Citizen scientists called to play their part in Ireland’s red squirrel revival

Citizen scientists called to play their part in Irelands red

Researchers at NUI Galway are seeking people to submit images of red and gray squirrels they find in urban areas to the National Biodiversity Data Center website.

A team from NUI Galway is leading a survey-based research project that aims to engage the public in citizen science and conservation in the city.

Researchers are asking the public to record sightings of red and gray squirrels in towns, villages and city parks as part of an effort to revive Ireland’s native red squirrel population.

Red squirrels are currently being supplanted by the larger, invasive gray squirrels. Gray squirrels were introduced to Ireland in 1911 and have made the survival of red squirrels increasingly difficult.

Not only do they compete for food and spread disease, but gray squirrels seem to thrive and take refuge in urban areas, recent studies show. However, some studies conducted since 2007 have shown that the red squirrel population is recovering.

NUI Galway researchers are still concerned that reports of gray squirrels thriving in urban areas could hinder red squirrels. They have launched the Urban Squirrel Survey to get the public’s help in tracking the behavior of both types of creatures.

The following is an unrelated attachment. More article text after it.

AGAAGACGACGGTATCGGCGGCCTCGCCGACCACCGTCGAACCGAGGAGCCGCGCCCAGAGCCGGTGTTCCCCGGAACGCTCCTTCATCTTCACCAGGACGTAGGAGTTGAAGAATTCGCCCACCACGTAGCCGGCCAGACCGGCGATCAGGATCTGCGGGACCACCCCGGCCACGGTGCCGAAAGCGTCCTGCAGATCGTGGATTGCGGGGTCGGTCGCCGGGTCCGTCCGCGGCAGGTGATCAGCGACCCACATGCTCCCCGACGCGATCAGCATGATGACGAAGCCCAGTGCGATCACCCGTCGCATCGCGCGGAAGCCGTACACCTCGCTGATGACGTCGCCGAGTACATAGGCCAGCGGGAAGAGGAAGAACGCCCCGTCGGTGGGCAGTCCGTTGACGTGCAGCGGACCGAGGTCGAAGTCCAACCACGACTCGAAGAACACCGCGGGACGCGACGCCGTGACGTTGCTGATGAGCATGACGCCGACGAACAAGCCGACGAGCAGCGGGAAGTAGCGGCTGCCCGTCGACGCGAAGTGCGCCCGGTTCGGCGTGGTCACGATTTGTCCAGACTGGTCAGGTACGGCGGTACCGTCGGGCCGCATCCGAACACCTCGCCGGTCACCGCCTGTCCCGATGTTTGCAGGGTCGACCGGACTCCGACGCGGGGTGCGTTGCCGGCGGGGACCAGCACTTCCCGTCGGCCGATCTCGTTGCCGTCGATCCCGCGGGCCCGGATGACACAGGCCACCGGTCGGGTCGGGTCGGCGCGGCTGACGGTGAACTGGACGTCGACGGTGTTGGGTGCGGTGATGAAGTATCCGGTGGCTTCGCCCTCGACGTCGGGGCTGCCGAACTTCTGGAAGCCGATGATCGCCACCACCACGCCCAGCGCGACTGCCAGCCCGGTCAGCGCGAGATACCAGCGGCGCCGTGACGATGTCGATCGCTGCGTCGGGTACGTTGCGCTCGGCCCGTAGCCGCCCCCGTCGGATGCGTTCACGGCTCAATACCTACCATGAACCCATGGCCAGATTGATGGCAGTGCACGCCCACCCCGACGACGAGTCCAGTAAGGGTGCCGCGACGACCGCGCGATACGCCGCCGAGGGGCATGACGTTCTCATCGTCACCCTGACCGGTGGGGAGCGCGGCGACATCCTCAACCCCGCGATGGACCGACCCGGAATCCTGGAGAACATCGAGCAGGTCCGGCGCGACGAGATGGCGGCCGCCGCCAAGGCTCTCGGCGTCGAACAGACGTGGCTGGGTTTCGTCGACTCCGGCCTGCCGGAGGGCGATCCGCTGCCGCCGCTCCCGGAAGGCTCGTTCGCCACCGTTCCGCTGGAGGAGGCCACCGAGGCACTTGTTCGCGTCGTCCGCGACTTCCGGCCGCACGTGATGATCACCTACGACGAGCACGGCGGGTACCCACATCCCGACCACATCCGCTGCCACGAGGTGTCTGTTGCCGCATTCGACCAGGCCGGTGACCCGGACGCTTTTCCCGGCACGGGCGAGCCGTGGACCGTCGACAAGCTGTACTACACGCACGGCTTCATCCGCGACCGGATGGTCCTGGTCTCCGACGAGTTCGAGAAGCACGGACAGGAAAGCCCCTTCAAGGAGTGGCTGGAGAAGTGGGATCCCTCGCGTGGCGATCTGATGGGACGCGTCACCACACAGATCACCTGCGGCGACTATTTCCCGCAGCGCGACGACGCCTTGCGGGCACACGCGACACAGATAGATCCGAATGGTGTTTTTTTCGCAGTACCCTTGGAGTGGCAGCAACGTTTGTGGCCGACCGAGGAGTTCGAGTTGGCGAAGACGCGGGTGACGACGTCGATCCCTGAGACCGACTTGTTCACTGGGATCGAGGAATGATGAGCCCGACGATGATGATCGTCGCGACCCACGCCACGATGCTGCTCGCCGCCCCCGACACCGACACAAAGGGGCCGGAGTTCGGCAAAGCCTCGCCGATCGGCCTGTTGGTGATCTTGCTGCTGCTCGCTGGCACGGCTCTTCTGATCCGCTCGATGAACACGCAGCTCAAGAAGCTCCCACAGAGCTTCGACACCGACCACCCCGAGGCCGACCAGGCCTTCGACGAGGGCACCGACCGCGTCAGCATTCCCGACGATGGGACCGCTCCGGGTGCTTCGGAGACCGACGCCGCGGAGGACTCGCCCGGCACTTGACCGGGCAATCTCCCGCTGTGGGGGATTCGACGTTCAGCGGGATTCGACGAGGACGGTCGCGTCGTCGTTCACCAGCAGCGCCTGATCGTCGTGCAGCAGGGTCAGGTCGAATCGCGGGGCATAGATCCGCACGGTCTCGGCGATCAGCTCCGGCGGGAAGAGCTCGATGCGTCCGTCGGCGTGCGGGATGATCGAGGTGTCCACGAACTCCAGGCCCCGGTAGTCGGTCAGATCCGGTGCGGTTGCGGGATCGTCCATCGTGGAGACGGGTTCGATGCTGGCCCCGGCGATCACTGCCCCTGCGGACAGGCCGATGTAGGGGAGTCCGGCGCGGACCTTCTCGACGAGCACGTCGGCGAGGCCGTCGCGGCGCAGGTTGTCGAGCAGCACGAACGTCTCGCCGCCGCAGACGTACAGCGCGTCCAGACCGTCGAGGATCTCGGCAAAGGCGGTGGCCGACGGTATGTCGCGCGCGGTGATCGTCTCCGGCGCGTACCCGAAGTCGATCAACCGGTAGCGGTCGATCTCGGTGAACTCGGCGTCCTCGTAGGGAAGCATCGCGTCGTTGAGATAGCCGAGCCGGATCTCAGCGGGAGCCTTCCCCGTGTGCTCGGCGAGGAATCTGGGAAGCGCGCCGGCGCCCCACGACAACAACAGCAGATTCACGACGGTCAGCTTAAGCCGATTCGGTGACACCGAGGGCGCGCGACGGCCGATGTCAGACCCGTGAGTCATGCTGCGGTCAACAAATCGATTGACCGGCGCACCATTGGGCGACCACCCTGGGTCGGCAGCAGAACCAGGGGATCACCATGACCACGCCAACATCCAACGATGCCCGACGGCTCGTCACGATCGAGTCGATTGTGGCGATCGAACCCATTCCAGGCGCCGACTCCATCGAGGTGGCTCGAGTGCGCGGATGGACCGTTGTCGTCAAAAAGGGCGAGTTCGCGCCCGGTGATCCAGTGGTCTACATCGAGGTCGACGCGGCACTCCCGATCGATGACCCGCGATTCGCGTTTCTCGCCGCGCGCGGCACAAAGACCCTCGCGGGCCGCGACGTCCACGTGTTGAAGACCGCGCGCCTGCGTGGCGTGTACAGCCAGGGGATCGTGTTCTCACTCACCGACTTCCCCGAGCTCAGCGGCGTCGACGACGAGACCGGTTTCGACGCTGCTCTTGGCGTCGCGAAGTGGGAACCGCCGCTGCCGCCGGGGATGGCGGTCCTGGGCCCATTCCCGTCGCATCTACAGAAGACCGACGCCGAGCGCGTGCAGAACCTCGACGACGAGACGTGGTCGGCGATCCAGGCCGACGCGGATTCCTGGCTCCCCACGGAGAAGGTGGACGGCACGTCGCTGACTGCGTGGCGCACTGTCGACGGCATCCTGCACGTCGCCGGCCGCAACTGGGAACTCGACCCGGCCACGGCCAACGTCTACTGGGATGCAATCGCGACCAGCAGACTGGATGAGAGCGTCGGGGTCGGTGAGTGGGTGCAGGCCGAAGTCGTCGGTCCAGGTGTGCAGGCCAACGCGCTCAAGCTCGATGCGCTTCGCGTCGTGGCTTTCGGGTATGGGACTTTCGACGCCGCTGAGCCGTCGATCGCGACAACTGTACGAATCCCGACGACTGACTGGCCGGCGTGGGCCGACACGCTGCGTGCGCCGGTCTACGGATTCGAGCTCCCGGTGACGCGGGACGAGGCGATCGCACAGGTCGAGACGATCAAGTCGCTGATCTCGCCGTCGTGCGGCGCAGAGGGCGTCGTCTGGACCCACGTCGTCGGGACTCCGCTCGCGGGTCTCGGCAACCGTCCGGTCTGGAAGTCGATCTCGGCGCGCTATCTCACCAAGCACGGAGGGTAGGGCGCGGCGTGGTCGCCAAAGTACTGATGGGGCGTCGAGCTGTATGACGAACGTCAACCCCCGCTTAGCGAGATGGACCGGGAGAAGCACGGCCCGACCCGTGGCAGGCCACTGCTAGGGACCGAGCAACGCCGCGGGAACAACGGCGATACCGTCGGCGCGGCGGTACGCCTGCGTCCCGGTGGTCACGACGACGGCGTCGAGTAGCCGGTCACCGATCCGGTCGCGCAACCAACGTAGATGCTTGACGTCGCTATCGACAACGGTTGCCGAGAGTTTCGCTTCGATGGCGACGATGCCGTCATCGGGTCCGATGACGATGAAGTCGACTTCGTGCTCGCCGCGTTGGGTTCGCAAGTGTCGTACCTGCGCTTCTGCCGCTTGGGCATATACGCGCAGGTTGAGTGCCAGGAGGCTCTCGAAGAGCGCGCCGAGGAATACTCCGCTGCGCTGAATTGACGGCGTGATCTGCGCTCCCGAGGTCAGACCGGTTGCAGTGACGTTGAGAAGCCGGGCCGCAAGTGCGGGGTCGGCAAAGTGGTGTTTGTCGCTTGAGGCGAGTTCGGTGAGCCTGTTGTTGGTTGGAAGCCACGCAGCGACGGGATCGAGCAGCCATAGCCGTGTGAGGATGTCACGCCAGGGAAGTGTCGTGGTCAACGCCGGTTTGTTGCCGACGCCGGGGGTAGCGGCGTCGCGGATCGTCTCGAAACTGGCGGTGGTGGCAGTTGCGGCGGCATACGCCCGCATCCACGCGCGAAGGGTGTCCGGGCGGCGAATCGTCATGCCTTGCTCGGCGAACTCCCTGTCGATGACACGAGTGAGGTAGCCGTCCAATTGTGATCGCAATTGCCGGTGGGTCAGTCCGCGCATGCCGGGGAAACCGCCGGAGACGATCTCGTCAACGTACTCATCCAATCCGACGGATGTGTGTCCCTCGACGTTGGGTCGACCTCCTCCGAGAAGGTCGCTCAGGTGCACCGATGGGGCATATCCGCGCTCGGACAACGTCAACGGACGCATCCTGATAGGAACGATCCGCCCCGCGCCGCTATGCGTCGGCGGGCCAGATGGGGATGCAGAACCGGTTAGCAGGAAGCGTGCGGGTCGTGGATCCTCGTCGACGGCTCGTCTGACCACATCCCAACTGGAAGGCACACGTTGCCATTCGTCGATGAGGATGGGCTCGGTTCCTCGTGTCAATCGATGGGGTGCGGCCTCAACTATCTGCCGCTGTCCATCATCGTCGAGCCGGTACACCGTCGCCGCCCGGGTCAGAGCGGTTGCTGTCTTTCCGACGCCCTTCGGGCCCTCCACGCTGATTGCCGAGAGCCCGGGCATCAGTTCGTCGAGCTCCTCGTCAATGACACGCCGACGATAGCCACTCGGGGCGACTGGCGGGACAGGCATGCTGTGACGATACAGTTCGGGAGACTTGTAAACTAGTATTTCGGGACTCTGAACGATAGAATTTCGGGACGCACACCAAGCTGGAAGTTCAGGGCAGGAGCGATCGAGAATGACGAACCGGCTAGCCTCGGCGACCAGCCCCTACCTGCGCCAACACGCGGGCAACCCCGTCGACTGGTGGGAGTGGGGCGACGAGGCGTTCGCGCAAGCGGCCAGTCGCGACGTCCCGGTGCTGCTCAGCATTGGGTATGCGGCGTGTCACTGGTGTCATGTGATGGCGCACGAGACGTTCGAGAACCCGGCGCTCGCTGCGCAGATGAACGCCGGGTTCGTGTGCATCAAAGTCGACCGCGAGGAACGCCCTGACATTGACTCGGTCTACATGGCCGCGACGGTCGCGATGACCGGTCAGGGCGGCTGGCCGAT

The year-round research is conducted by PhD student Emma Roberts and Dr Colin Lawton, lecturer in wildlife ecology and conservation biology at NUI Galway’s School of Natural Sciences.

Lawton said they would “rely on the help of the public, our citizen scientists, to provide us with information about their local parks and gardens”.

“Previously, surveys have looked for squirrel records across all parts of Ireland, but this year we’re focusing on urban areas, highlighting the increasing importance of these habitats to our wildlife and seeing if they will continue to be a stronghold of the invasive gray squirrel,” he added.

Gray squirrel. Image: Gillian Day

According to Roberts, “With the spread of urbanization, parks and urban green spaces are becoming important habitats for squirrels. By understanding where both species occur in urban areas, we can plan conservation actions to protect our native red squirrel.

“Red squirrels need a forest to live in, so it can be difficult for an urban area to house these animals. By examining their distribution in urban areas across Ireland, we can examine the likelihood of their survival in certain areas and recovery in others.”

The researchers are working with the Heritage Council’s National Biodiversity Data Center. This resource provides an online portal for citizens to capture biodiversity data in Ireland. It has previously been involved in projects for bee conservation and the profiling of Irish natural habitats.

The squirrel research is mainly focused on urban areas in Galway, Dublin, Belfast, Cork, Derry, Limerick and Waterford.

For instructions on recording squirrel sightings for the project, see the National Biodiversity Data Center website.

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